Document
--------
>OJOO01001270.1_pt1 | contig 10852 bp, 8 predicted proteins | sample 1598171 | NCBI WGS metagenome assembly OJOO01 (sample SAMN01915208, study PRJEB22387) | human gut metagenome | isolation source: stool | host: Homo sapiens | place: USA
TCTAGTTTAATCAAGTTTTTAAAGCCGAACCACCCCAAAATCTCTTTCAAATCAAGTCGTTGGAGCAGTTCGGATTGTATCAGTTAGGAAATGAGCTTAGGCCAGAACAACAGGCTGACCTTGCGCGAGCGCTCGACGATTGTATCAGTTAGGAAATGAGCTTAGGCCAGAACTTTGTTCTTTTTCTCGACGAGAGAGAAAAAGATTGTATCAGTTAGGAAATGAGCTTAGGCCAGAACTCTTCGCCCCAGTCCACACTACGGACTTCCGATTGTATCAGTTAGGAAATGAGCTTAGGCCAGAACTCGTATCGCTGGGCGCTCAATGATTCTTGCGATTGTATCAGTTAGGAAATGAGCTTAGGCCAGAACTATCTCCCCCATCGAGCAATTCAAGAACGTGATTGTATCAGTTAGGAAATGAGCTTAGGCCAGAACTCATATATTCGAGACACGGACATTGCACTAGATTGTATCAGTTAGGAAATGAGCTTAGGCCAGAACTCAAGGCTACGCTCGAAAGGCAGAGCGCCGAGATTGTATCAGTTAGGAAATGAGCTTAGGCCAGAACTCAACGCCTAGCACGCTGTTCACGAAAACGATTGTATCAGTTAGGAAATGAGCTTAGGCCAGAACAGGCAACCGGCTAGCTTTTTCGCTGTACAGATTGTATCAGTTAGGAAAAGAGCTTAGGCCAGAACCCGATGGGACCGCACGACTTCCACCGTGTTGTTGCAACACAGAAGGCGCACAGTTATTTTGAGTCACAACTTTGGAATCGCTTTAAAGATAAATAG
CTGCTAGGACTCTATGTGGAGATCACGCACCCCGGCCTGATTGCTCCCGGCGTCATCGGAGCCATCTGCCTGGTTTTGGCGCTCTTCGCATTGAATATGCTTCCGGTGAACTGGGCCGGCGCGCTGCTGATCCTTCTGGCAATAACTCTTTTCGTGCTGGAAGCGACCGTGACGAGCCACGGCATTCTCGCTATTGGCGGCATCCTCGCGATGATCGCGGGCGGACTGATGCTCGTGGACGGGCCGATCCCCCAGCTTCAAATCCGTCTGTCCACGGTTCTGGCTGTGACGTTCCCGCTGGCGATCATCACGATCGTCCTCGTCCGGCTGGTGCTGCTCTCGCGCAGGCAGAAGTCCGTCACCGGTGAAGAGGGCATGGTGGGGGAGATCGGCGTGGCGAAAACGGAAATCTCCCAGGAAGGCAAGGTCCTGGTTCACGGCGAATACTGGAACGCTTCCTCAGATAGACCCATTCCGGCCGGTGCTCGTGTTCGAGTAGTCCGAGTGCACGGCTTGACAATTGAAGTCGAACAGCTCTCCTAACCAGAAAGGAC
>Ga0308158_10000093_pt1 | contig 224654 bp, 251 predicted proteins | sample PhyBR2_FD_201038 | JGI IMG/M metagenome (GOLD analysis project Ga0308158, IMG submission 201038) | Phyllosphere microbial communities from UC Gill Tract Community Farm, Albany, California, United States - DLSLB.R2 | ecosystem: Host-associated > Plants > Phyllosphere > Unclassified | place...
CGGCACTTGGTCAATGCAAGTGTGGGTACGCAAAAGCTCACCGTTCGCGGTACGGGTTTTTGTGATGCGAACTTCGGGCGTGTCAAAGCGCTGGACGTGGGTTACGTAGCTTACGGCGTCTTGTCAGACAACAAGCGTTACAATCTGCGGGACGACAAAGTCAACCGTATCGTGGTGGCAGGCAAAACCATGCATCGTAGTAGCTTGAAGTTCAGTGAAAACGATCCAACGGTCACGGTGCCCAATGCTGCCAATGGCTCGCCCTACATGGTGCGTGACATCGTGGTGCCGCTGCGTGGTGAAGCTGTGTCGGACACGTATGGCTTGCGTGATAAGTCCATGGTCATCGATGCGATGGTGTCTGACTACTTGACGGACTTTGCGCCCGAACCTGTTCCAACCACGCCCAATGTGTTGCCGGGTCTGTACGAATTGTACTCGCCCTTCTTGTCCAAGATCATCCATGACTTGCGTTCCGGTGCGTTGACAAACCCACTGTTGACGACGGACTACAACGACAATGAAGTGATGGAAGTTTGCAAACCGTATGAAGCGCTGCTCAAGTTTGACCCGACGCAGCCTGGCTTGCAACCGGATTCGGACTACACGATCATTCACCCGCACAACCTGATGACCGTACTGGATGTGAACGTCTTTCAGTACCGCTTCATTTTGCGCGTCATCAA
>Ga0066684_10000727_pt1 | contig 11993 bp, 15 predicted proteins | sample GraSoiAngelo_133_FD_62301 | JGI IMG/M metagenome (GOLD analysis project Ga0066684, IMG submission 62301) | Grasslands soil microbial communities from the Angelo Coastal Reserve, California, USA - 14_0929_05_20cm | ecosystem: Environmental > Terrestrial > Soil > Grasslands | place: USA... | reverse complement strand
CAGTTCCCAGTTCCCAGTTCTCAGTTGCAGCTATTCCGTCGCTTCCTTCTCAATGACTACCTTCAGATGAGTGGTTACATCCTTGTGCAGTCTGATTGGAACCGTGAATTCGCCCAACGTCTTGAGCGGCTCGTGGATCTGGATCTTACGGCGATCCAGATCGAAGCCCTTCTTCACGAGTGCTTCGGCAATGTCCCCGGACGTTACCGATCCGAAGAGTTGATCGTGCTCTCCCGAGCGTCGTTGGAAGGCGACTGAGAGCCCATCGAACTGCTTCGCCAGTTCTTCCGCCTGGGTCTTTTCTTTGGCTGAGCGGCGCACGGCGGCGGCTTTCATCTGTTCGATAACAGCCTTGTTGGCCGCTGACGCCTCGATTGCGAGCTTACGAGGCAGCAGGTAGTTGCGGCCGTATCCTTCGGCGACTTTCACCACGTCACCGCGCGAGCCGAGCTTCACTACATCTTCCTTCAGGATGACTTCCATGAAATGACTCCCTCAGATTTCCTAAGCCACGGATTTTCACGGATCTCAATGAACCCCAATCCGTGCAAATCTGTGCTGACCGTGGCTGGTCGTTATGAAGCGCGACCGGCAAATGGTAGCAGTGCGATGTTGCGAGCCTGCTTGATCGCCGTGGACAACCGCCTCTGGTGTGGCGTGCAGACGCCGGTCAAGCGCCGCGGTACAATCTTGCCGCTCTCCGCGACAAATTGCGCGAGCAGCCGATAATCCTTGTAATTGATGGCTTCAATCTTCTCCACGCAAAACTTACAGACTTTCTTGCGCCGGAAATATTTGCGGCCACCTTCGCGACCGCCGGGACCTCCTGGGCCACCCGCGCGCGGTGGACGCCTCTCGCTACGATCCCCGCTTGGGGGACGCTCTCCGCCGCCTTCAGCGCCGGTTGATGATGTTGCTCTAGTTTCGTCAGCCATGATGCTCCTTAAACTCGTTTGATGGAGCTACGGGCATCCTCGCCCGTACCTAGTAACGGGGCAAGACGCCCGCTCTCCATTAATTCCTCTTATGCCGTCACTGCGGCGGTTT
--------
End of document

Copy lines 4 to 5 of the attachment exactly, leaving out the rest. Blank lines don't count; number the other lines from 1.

>Ga0308158_10000093_pt1 | contig 224654 bp, 251 predicted proteins | sample PhyBR2_FD_201038 | JGI IMG/M metagenome (GOLD analysis project Ga0308158, IMG submission 201038) | Phyllosphere microbial communities from UC Gill Tract Community Farm, Albany, California, United States - DLSLB.R2 | ecosystem: Host-associated > Plants > Phyllosphere > Unclassified | place...
CGGCACTTGGTCAATGCAAGTGTGGGTACGCAAAAGCTCACCGTTCGCGGTACGGGTTTTTGTGATGCGAACTTCGGGCGTGTCAAAGCGCTGGACGTGGGTTACGTAGCTTACGGCGTCTTGTCAGACAACAAGCGTTACAATCTGCGGGACGACAAAGTCAACCGTATCGTGGTGGCAGGCAAAACCATGCATCGTAGTAGCTTGAAGTTCAGTGAAAACGATCCAACGGTCACGGTGCCCAATGCTGCCAATGGCTCGCCCTACATGGTGCGTGACATCGTGGTGCCGCTGCGTGGTGAAGCTGTGTCGGACACGTATGGCTTGCGTGATAAGTCCATGGTCATCGATGCGATGGTGTCTGACTACTTGACGGACTTTGCGCCCGAACCTGTTCCAACCACGCCCAATGTGTTGCCGGGTCTGTACGAATTGTACTCGCCCTTCTTGTCCAAGATCATCCATGACTTGCGTTCCGGTGCGTTGACAAACCCACTGTTGACGACGGACTACAACGACAATGAAGTGATGGAAGTTTGCAAACCGTATGAAGCGCTGCTCAAGTTTGACCCGACGCAGCCTGGCTTGCAACCGGATTCGGACTACACGATCATTCACCCGCACAACCTGATGACCGTACTGGATGTGAACGTCTTTCAGTACCGCTTCATTTTGCGCGTCATCAA